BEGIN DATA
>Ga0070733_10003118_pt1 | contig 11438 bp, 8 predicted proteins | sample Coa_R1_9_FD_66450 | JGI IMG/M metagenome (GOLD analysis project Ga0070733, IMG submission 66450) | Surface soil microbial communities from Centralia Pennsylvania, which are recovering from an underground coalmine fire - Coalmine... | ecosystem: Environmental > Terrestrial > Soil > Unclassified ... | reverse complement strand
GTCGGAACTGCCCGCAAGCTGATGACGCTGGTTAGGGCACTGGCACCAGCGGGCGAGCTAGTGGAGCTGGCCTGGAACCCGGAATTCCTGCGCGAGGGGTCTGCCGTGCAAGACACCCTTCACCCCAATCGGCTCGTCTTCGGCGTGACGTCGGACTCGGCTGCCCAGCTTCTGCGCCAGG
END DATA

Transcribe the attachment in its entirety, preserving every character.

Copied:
>Ga0070733_10003118_pt1 | contig 11438 bp, 8 predicted proteins | sample Coa_R1_9_FD_66450 | JGI IMG/M metagenome (GOLD analysis project Ga0070733, IMG submission 66450) | Surface soil microbial communities from Centralia Pennsylvania, which are recovering from an underground coalmine fire - Coalmine... | ecosystem: Environmental > Terrestrial > Soil > Unclassified ... | reverse complement strand
GTCGGAACTGCCCGCAAGCTGATGACGCTGGTTAGGGCACTGGCACCAGCGGGCGAGCTAGTGGAGCTGGCCTGGAACCCGGAATTCCTGCGCGAGGGGTCTGCCGTGCAAGACACCCTTCACCCCAATCGGCTCGTCTTCGGCGTGACGTCGGACTCGGCTGCCCAGCTTCTGCGCCAGG